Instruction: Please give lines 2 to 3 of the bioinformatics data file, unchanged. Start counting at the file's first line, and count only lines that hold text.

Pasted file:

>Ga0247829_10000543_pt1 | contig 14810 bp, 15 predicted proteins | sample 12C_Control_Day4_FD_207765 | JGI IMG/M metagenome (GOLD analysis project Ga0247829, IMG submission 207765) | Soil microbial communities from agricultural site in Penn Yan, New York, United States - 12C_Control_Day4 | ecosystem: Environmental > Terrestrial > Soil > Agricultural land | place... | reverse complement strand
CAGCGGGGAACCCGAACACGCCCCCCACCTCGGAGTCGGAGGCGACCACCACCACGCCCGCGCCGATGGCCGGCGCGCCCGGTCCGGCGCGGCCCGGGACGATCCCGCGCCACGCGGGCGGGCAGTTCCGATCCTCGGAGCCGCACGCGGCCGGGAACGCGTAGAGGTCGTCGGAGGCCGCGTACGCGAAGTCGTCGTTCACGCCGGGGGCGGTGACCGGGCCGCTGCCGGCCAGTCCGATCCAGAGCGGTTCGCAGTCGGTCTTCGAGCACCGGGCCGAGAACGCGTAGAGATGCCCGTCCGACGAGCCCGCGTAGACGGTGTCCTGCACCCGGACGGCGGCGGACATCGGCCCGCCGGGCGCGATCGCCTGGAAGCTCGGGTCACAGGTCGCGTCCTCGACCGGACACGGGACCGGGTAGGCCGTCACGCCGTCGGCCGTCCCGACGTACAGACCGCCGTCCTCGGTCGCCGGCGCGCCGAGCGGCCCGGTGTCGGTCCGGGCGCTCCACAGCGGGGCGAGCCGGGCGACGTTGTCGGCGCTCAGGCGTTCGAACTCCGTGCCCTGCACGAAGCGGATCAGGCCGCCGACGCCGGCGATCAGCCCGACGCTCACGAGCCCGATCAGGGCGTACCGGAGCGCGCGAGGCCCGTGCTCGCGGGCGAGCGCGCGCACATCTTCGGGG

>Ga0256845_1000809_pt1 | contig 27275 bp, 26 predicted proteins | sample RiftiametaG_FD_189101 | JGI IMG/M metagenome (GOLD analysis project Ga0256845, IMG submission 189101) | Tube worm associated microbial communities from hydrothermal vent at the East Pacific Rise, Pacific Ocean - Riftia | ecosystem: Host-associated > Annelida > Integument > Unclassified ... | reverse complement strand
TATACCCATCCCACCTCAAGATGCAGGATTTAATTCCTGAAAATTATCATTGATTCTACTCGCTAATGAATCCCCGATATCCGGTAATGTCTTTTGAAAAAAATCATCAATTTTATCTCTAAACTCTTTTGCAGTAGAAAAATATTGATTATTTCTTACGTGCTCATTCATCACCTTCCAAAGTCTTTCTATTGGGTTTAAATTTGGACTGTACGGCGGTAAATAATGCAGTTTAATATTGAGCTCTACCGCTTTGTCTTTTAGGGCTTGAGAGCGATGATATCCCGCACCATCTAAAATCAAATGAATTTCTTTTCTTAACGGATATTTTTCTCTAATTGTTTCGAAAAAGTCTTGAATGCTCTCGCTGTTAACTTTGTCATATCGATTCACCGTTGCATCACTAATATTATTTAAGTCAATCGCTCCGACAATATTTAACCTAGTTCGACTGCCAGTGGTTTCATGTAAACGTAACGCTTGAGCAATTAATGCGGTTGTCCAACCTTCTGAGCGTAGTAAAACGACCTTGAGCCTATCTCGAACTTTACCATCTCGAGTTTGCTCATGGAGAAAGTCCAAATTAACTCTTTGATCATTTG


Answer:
CAGCGGGGAACCCGAACACGCCCCCCACCTCGGAGTCGGAGGCGACCACCACCACGCCCGCGCCGATGGCCGGCGCGCCCGGTCCGGCGCGGCCCGGGACGATCCCGCGCCACGCGGGCGGGCAGTTCCGATCCTCGGAGCCGCACGCGGCCGGGAACGCGTAGAGGTCGTCGGAGGCCGCGTACGCGAAGTCGTCGTTCACGCCGGGGGCGGTGACCGGGCCGCTGCCGGCCAGTCCGATCCAGAGCGGTTCGCAGTCGGTCTTCGAGCACCGGGCCGAGAACGCGTAGAGATGCCCGTCCGACGAGCCCGCGTAGACGGTGTCCTGCACCCGGACGGCGGCGGACATCGGCCCGCCGGGCGCGATCGCCTGGAAGCTCGGGTCACAGGTCGCGTCCTCGACCGGACACGGGACCGGGTAGGCCGTCACGCCGTCGGCCGTCCCGACGTACAGACCGCCGTCCTCGGTCGCCGGCGCGCCGAGCGGCCCGGTGTCGGTCCGGGCGCTCCACAGCGGGGCGAGCCGGGCGACGTTGTCGGCGCTCAGGCGTTCGAACTCCGTGCCCTGCACGAAGCGGATCAGGCCGCCGACGCCGGCGATCAGCCCGACGCTCACGAGCCCGATCAGGGCGTACCGGAGCGCGCGAGGCCCGTGCTCGCGGGCGAGCGCGCGCACATCTTCGGGG

>Ga0256845_1000809_pt1 | contig 27275 bp, 26 predicted proteins | sample RiftiametaG_FD_189101 | JGI IMG/M metagenome (GOLD analysis project Ga0256845, IMG submission 189101) | Tube worm associated microbial communities from hydrothermal vent at the East Pacific Rise, Pacific Ocean - Riftia | ecosystem: Host-associated > Annelida > Integument > Unclassified ... | reverse complement strand